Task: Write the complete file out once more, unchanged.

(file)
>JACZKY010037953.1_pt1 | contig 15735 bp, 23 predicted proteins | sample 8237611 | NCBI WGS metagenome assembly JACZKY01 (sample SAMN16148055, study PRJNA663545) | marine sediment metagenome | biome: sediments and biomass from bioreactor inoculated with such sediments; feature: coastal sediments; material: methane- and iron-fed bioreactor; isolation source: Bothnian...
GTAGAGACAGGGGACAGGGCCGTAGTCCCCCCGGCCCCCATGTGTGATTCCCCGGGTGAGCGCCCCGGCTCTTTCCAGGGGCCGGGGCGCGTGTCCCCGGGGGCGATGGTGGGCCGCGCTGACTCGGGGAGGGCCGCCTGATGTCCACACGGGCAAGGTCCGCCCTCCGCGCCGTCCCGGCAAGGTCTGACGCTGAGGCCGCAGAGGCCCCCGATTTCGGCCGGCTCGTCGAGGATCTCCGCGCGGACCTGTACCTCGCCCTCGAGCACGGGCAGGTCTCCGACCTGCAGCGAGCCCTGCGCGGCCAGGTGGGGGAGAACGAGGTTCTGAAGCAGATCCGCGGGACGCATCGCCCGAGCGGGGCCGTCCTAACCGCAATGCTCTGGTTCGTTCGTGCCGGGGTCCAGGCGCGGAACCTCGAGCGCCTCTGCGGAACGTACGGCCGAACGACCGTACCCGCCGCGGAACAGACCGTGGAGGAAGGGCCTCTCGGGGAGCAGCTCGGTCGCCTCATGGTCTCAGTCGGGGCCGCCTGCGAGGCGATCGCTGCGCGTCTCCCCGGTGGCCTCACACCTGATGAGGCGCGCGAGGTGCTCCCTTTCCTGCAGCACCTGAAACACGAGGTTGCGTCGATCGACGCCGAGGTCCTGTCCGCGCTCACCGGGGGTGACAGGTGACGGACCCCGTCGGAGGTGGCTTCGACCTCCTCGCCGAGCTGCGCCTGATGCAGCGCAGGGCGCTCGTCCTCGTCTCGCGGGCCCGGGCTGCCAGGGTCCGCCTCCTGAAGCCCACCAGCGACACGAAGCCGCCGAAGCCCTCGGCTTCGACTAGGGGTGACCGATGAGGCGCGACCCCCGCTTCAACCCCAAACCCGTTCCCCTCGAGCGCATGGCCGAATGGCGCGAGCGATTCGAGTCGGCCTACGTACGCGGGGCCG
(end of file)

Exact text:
>JACZKY010037953.1_pt1 | contig 15735 bp, 23 predicted proteins | sample 8237611 | NCBI WGS metagenome assembly JACZKY01 (sample SAMN16148055, study PRJNA663545) | marine sediment metagenome | biome: sediments and biomass from bioreactor inoculated with such sediments; feature: coastal sediments; material: methane- and iron-fed bioreactor; isolation source: Bothnian...
GTAGAGACAGGGGACAGGGCCGTAGTCCCCCCGGCCCCCATGTGTGATTCCCCGGGTGAGCGCCCCGGCTCTTTCCAGGGGCCGGGGCGCGTGTCCCCGGGGGCGATGGTGGGCCGCGCTGACTCGGGGAGGGCCGCCTGATGTCCACACGGGCAAGGTCCGCCCTCCGCGCCGTCCCGGCAAGGTCTGACGCTGAGGCCGCAGAGGCCCCCGATTTCGGCCGGCTCGTCGAGGATCTCCGCGCGGACCTGTACCTCGCCCTCGAGCACGGGCAGGTCTCCGACCTGCAGCGAGCCCTGCGCGGCCAGGTGGGGGAGAACGAGGTTCTGAAGCAGATCCGCGGGACGCATCGCCCGAGCGGGGCCGTCCTAACCGCAATGCTCTGGTTCGTTCGTGCCGGGGTCCAGGCGCGGAACCTCGAGCGCCTCTGCGGAACGTACGGCCGAACGACCGTACCCGCCGCGGAACAGACCGTGGAGGAAGGGCCTCTCGGGGAGCAGCTCGGTCGCCTCATGGTCTCAGTCGGGGCCGCCTGCGAGGCGATCGCTGCGCGTCTCCCCGGTGGCCTCACACCTGATGAGGCGCGCGAGGTGCTCCCTTTCCTGCAGCACCTGAAACACGAGGTTGCGTCGATCGACGCCGAGGTCCTGTCCGCGCTCACCGGGGGTGACAGGTGACGGACCCCGTCGGAGGTGGCTTCGACCTCCTCGCCGAGCTGCGCCTGATGCAGCGCAGGGCGCTCGTCCTCGTCTCGCGGGCCCGGGCTGCCAGGGTCCGCCTCCTGAAGCCCACCAGCGACACGAAGCCGCCGAAGCCCTCGGCTTCGACTAGGGGTGACCGATGAGGCGCGACCCCCGCTTCAACCCCAAACCCGTTCCCCTCGAGCGCATGGCCGAATGGCGCGAGCGATTCGAGTCGGCCTACGTACGCGGGGCCG